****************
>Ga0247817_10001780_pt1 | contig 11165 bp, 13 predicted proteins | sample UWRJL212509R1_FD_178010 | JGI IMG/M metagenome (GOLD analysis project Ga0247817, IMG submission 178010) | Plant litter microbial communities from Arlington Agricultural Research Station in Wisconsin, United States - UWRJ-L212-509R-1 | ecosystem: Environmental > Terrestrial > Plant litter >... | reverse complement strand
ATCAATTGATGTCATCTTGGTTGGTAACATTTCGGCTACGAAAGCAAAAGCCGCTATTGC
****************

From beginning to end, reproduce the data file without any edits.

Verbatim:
>Ga0247817_10001780_pt1 | contig 11165 bp, 13 predicted proteins | sample UWRJL212509R1_FD_178010 | JGI IMG/M metagenome (GOLD analysis project Ga0247817, IMG submission 178010) | Plant litter microbial communities from Arlington Agricultural Research Station in Wisconsin, United States - UWRJ-L212-509R-1 | ecosystem: Environmental > Terrestrial > Plant litter >... | reverse complement strand
ATCAATTGATGTCATCTTGGTTGGTAACATTTCGGCTACGAAAGCAAAAGCCGCTATTGC